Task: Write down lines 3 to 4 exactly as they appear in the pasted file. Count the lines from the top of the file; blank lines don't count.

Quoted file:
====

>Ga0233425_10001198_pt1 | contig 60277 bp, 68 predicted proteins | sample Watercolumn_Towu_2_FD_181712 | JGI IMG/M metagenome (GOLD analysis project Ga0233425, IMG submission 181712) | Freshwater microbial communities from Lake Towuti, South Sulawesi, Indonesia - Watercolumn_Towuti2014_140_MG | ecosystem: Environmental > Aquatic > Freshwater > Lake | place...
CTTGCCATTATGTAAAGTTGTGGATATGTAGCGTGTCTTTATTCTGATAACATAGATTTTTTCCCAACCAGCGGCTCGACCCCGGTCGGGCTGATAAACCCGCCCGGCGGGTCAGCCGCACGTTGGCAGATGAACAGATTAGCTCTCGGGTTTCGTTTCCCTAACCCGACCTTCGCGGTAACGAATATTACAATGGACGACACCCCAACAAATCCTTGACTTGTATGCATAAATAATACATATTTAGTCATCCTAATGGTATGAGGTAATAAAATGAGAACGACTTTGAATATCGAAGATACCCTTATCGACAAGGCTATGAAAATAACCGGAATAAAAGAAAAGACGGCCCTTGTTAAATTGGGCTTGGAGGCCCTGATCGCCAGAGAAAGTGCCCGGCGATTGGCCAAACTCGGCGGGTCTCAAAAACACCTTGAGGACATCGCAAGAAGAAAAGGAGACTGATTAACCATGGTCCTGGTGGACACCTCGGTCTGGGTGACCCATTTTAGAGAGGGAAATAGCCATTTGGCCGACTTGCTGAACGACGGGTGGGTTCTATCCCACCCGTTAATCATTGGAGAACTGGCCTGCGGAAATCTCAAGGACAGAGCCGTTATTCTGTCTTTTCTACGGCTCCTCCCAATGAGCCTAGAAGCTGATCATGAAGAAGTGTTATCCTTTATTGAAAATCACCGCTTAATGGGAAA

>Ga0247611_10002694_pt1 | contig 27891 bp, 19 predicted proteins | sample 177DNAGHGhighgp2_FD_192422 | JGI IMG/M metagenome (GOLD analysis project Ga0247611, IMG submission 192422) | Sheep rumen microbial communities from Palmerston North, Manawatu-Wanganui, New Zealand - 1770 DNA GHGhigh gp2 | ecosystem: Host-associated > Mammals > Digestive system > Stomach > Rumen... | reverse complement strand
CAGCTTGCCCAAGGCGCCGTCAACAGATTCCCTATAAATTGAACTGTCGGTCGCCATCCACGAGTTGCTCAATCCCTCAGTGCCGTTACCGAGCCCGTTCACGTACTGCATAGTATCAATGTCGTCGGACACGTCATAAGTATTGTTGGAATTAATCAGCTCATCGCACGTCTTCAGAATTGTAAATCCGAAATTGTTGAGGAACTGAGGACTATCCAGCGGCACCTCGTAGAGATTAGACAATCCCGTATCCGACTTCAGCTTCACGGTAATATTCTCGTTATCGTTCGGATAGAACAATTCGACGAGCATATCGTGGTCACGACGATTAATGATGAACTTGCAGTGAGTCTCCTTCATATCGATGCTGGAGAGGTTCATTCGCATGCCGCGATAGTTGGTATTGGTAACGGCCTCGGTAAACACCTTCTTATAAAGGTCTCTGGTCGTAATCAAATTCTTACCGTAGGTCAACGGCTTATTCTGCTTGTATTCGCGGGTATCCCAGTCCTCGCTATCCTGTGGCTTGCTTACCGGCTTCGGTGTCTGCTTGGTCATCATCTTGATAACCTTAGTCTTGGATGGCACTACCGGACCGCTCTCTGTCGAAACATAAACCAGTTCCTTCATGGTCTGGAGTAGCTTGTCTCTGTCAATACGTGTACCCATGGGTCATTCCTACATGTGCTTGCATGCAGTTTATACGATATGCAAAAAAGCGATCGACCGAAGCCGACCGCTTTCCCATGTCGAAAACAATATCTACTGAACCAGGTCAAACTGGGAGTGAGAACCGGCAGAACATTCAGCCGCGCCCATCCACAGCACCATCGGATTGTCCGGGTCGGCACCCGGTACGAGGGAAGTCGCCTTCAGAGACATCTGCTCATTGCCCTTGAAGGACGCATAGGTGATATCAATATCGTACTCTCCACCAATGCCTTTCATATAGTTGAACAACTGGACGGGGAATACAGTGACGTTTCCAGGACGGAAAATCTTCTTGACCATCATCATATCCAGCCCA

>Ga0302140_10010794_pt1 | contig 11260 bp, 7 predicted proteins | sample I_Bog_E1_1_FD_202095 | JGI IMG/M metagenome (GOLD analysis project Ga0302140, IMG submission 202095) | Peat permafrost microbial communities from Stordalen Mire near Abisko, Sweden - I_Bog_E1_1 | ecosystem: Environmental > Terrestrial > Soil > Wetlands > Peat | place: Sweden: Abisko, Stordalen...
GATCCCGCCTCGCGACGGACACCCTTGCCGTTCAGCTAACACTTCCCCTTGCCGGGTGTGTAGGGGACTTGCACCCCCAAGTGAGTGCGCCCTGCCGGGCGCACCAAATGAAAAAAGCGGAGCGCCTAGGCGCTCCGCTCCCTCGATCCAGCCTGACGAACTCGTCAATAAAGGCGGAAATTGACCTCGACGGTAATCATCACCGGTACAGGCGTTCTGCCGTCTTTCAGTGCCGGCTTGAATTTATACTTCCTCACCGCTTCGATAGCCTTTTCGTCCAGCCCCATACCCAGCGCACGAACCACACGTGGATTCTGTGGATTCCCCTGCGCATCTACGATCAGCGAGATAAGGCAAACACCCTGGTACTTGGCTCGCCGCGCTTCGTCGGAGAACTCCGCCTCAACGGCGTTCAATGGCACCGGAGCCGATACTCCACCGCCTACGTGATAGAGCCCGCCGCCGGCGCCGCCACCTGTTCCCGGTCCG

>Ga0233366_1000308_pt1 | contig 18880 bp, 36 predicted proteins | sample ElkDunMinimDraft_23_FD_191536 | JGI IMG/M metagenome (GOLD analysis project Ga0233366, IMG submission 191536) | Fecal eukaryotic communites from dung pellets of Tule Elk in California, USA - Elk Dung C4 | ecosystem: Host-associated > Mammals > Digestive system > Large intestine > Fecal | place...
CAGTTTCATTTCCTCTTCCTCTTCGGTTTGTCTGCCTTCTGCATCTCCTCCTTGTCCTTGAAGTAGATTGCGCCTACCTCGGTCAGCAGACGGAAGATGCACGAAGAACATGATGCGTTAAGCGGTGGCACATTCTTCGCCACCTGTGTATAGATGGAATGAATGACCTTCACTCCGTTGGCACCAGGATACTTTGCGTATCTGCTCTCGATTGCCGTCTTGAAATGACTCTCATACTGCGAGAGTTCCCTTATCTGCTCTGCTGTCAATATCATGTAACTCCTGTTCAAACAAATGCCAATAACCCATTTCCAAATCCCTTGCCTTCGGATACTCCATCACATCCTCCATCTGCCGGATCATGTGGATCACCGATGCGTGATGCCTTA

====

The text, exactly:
>Ga0247611_10002694_pt1 | contig 27891 bp, 19 predicted proteins | sample 177DNAGHGhighgp2_FD_192422 | JGI IMG/M metagenome (GOLD analysis project Ga0247611, IMG submission 192422) | Sheep rumen microbial communities from Palmerston North, Manawatu-Wanganui, New Zealand - 1770 DNA GHGhigh gp2 | ecosystem: Host-associated > Mammals > Digestive system > Stomach > Rumen... | reverse complement strand
CAGCTTGCCCAAGGCGCCGTCAACAGATTCCCTATAAATTGAACTGTCGGTCGCCATCCACGAGTTGCTCAATCCCTCAGTGCCGTTACCGAGCCCGTTCACGTACTGCATAGTATCAATGTCGTCGGACACGTCATAAGTATTGTTGGAATTAATCAGCTCATCGCACGTCTTCAGAATTGTAAATCCGAAATTGTTGAGGAACTGAGGACTATCCAGCGGCACCTCGTAGAGATTAGACAATCCCGTATCCGACTTCAGCTTCACGGTAATATTCTCGTTATCGTTCGGATAGAACAATTCGACGAGCATATCGTGGTCACGACGATTAATGATGAACTTGCAGTGAGTCTCCTTCATATCGATGCTGGAGAGGTTCATTCGCATGCCGCGATAGTTGGTATTGGTAACGGCCTCGGTAAACACCTTCTTATAAAGGTCTCTGGTCGTAATCAAATTCTTACCGTAGGTCAACGGCTTATTCTGCTTGTATTCGCGGGTATCCCAGTCCTCGCTATCCTGTGGCTTGCTTACCGGCTTCGGTGTCTGCTTGGTCATCATCTTGATAACCTTAGTCTTGGATGGCACTACCGGACCGCTCTCTGTCGAAACATAAACCAGTTCCTTCATGGTCTGGAGTAGCTTGTCTCTGTCAATACGTGTACCCATGGGTCATTCCTACATGTGCTTGCATGCAGTTTATACGATATGCAAAAAAGCGATCGACCGAAGCCGACCGCTTTCCCATGTCGAAAACAATATCTACTGAACCAGGTCAAACTGGGAGTGAGAACCGGCAGAACATTCAGCCGCGCCCATCCACAGCACCATCGGATTGTCCGGGTCGGCACCCGGTACGAGGGAAGTCGCCTTCAGAGACATCTGCTCATTGCCCTTGAAGGACGCATAGGTGATATCAATATCGTACTCTCCACCAATGCCTTTCATATAGTTGAACAACTGGACGGGGAATACAGTGACGTTTCCAGGACGGAAAATCTTCTTGACCATCATCATATCCAGCCCA